In this post, we’ll discuss the possible reasons why Tantra philosophy and practices are so obviously missing in Thailand, in Thai Massage, and in Thailand’s traditional healing arts as a whole, a remarkable fact considering the otherwise strong influence of Indian culture in Southeast Asia.
But let’s first take a look at the historical facts.
Almost the entirety of Eastern Asia has been profoundly influenced by Indian culture, a process that started around the 3rd century BCE with the spreading of Buddhism, and went on until about the 15th century CE — an incredible period of almost 2,000 years.
Indian culture brought administrative practices, Sanskrit, philosophy, religion, architecture, and healing arts, among other phenomena to countries like Tibet, China, Burma (Myanmar), Indonesia, Malaysia, Laos, Thailand, Japan, and where not.
As for the healing arts, we should particularly think of practices like Yoga, herbal medicine, massage, and Ayurveda. As it is, Thailand integrated Ayurvedic herbal medicine into its local indigenous healing traditions, borrowed from Indo-Tibetan Yogic practices and created Reusi Dat Ton (Thai Yoga), and fed its massage modalities with techniques, methods, and concepts from Yoga.
When we look at Thai Massage, we can see that it’s profoundly shaped by the Indic concepts of Yoga Nadis and Prana, which translated into the Sen Sib Energy Lines and Lom Pran theory. Additionally, the many assisted stretches you find in Thai Massage are often based on existing Yoga Asanas (Yoga postures). And acupressure point work in Thai Massage is undoubtedly based on the well-known Marma Points found in both Ayurveda and Yoga.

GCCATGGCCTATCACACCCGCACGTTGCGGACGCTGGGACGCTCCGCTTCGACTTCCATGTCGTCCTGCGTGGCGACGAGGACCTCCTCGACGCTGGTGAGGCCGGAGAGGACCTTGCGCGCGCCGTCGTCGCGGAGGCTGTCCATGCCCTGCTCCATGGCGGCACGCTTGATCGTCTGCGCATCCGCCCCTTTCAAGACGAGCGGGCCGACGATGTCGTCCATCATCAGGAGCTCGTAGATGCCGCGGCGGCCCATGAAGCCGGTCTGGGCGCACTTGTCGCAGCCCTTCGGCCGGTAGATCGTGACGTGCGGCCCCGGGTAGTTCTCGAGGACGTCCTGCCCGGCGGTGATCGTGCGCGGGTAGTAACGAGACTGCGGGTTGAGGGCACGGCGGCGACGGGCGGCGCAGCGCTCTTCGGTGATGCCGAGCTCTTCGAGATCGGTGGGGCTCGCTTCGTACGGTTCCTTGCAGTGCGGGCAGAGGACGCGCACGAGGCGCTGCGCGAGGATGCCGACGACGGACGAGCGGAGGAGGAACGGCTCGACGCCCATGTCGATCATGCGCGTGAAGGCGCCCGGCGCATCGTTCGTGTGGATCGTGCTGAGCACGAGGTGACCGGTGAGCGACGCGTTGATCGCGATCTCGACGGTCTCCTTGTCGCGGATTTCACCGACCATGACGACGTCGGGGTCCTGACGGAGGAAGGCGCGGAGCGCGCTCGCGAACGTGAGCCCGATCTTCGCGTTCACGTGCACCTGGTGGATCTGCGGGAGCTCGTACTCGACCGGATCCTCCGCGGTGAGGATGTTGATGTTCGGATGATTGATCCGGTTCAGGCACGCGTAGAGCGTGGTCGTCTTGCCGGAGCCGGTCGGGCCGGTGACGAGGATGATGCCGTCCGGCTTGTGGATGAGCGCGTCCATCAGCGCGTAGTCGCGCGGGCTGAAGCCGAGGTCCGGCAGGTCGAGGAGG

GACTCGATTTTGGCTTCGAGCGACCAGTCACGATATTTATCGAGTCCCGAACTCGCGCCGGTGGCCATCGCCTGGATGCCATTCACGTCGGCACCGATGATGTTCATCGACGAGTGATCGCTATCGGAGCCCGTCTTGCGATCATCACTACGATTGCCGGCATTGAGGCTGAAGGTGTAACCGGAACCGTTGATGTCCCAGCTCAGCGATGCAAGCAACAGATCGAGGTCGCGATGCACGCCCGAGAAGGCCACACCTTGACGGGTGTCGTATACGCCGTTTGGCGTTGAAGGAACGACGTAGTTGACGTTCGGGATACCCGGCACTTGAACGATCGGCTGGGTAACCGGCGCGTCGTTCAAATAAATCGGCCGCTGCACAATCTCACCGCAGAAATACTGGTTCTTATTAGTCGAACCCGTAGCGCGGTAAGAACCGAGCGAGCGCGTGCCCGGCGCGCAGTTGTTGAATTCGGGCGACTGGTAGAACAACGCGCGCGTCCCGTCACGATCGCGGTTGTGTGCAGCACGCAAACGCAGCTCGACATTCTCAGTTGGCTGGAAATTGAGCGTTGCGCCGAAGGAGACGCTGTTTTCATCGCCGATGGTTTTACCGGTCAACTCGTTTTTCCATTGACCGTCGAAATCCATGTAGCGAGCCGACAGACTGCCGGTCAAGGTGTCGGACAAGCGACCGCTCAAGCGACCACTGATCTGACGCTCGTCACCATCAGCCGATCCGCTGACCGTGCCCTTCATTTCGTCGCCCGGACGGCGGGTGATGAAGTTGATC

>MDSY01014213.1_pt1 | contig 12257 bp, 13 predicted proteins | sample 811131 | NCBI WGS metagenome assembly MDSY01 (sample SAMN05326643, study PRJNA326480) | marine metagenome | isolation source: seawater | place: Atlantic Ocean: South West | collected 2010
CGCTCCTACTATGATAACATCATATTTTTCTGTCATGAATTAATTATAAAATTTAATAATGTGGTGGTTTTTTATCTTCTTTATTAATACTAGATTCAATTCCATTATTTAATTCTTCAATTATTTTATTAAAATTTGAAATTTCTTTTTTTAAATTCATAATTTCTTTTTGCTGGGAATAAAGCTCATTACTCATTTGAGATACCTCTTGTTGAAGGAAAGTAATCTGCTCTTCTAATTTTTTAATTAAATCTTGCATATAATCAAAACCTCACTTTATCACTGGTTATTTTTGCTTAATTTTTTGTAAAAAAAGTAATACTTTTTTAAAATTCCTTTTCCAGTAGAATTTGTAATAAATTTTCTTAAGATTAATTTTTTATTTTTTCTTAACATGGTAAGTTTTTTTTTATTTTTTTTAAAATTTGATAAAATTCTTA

Interesting enough is the fact that Jivaka Komarabhacca (aka Dr. Jivaka or Dr. Shivago), a saintly Ayurvedic physician, is honored as the “Father Doctor of Thai Traditional Medicine.” Moreover, the Thai attribute the disclosure of the Sen Energy Lines and many herbal medicine recipes to Dr. Jivaka.
But where then in Traditional Thai Massage theory (or practice) are the typical Tantric concepts, such as Kundalini Energy, ritual practices, the Chakras, Mantra chanting, and Divine Union? How is it possible that Tantra is so conspicuously missing in Thai Massage and in Thai Traditional Medicine in general? Tantra, which was so influential from 500 CE up to 1500 CE — thousand years — and, for instance, conquered Tibet, even becoming the core of Tibetan spirituality and Tibetan Traditional Medicine.